The only way Spielberg insists on doing.
Consensus: Though it doesn’t reach the magnifying heights it could have with Kubrick alive to make it, A.I. is still bleak, dark and interesting enough to make up for the fact that Spielberg sort of drops the ball with the last-act.
8 / 10
Photos Courtesy of: Movpins
I loved this movie……….and I never wanted it to end. Sure it’s a bleak world, no wonder, look at the bleak people in it! The only people (sic) worth rooting for are the robots and they are all on a road to nowhere as soon as they are created.
There is a book available called (something like) A.I. – Kubrick’s Vision, with a lot of fabulous artwork that, I’m sure, would have gone into Kubrick’s film. Obviously Spielberg either didn’t have the money (?) to work with this artwork, or he decided to put his own slant on things. I think the latter applies.
Admittedly, Kubrick’s vision would have been a masterpiece in it’s scope and the characters would have been a lot more wooden (if that’s possible). But still, I’m sure it would have been a wonder to behold!
Spielberg’s “slant” is not a bad thing here. He is a master storyteller and all he had to work with really was the little boy (robot), the magnificent Teddy and a marvellous, but brief, Jude Law.
HJ Osment is outstanding once again and just his expression is worth a thousand lines of dialogue! What a pity that some of these child actors have to grow up (exception-Kirsten Dunst).
Loved the stuff with the family……..his brief journey with Jude Law and then on his own……..for me that movie could have gone on forever! Maybe David would have eventually found The Master himself!
A terribly underrated film!
Loved your review by the way. Thanks Dan!
This is one of Spielberg’s most underrated films … Love it! Solid write-up 🙂
Loved everything about this movie except that ending which you addressed perfectly. Great review!
I probably wouldn’t have seen this movie at all or even gotten interested in seeing if I wasn’t at a time where I wanted to see Haley Joel Osment in everything- that kind of thing tends to happen when I love someone’s voiceover work [in this case, Kingdom Hearts]… and was a tad disappointed that he spends most of the movie doing that whispering thing he did as a kid [starting in his “Sixth Sense” debut] and I only got to hear that Sora’s voice come out of him in one scene that lasted 2 minutes.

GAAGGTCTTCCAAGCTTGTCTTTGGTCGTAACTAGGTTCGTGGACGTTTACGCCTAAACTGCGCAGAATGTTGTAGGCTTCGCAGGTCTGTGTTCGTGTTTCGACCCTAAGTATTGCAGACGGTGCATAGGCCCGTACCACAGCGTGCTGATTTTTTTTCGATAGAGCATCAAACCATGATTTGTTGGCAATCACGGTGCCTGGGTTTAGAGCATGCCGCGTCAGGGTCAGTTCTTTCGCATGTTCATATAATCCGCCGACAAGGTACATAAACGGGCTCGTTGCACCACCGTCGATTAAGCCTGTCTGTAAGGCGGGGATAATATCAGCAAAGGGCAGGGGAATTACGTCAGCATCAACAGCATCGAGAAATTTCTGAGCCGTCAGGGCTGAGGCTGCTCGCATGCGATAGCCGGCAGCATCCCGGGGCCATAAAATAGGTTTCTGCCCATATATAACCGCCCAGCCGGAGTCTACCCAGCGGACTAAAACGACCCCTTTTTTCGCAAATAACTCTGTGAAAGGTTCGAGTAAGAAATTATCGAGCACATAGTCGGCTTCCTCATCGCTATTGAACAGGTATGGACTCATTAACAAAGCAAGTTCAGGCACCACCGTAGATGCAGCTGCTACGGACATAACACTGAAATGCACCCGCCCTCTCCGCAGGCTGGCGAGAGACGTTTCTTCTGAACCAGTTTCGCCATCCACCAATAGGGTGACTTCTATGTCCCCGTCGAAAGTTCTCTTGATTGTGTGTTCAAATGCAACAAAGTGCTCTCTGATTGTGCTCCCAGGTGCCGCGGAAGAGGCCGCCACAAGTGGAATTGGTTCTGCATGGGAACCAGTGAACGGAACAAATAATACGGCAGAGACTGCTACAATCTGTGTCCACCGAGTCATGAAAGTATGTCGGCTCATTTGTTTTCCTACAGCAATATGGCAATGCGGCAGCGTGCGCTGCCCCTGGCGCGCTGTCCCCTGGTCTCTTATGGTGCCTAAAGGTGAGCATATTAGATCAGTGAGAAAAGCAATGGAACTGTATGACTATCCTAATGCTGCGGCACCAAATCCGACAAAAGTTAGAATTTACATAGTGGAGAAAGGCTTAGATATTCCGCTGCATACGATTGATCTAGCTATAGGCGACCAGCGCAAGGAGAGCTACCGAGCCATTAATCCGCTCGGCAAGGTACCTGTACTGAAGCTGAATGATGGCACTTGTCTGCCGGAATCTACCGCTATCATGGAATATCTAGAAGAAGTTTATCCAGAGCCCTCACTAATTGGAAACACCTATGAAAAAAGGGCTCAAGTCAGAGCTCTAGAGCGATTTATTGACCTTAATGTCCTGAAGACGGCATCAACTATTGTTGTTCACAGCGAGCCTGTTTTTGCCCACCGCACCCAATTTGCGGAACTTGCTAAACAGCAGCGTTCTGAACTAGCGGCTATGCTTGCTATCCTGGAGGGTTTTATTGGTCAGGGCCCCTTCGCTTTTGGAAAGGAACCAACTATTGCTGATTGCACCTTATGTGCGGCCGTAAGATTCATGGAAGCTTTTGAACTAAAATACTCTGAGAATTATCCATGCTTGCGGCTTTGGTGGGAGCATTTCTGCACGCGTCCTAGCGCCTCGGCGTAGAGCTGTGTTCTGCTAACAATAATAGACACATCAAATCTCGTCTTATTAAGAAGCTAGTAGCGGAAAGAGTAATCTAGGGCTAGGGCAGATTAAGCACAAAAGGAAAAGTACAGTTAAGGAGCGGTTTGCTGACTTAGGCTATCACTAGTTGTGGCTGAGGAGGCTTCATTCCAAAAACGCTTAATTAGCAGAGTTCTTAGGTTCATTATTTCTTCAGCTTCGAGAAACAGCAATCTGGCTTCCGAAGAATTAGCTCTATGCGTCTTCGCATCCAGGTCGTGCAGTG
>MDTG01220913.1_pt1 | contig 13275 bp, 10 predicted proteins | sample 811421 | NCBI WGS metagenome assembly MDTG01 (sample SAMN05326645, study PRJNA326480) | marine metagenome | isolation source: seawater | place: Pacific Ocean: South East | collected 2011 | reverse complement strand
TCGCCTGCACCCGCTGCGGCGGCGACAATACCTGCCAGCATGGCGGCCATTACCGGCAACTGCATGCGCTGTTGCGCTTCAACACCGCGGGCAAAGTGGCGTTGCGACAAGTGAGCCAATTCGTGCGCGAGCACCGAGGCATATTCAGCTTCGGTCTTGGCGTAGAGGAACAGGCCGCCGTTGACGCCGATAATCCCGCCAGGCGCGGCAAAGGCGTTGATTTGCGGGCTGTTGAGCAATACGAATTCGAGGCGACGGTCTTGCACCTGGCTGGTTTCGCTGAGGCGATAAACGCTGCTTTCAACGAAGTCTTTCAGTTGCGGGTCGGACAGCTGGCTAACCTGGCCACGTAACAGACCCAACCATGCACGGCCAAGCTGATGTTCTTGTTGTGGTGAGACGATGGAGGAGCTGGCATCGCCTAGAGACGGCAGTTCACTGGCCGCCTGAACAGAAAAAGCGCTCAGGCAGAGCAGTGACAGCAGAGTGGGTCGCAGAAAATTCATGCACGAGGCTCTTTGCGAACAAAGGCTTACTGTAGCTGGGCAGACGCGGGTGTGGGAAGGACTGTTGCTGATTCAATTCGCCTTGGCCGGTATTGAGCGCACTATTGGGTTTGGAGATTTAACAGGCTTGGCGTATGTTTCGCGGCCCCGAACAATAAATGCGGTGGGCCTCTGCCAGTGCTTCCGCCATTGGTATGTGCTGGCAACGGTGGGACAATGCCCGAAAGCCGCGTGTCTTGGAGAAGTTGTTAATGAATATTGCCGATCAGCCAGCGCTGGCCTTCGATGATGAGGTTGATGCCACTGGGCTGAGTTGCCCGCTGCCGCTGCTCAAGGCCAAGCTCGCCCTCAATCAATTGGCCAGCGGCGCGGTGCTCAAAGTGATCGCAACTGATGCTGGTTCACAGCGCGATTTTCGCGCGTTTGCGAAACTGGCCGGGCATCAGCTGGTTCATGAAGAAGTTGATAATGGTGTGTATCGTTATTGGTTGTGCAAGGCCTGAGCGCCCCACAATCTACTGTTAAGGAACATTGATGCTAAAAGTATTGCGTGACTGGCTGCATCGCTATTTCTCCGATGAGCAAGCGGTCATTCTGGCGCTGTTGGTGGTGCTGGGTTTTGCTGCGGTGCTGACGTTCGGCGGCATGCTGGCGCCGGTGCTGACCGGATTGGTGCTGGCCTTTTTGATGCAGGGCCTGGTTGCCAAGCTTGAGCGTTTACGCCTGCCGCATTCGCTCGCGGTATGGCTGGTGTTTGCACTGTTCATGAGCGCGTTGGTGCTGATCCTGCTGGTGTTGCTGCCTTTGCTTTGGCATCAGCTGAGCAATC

That aside, the movie is sad and does run long, but I found it utterly fascinating. Great visuals, a protagonist you really want to see happy despite the futility of it all. Actually, after seeing a bunch of Philip K. Dick sci-fi, I’d been wanting to see this movie again- just to see if I find more to enjoy about it… I saw it so long ago  I have little memory of it
Really great review. I forgot about the tremendous theme of loneliness in this movie (it’s been a very long time since I’ve seen it), and now I remember how absolutely depressed I was after seeing this! The ending stabs a dagger straight through my heart!!!
Need to reassess this film. This has grown in stature over time, but I remember that ending bugging the hell out of me. Like I say, I need to reasses. Nice job Dan.
Need to rewatch this again (another Bluray sitting unopened). I did see a reading of the film a few months ago that believed that David dies at the end when his ‘mother’ dies. Not how I ever saw it but thought it an interesting idea, that he finally becomes a ‘real’ boy and dies, and that the future mechas allow that. It is a fascinating but flawed film. So imaginative in places, you have to wonder though, whose vision are we so impressed by, Kubrick or Spielbergs? Guess Spielberg could never win, but it is one of his most interesting films.
“Rather than fall for all of the sympathetic, melodramatic sap that hits the later-half, Kubrick would have found a certain path to go with that would have made it stuck around longer.”
What do you mean by this? The whole ending of the movie — with David being resurrected by Supermechas — was Kubrick’s idea, not Spielberg’s. Spielberg was remaining true to Kubrick’s vision.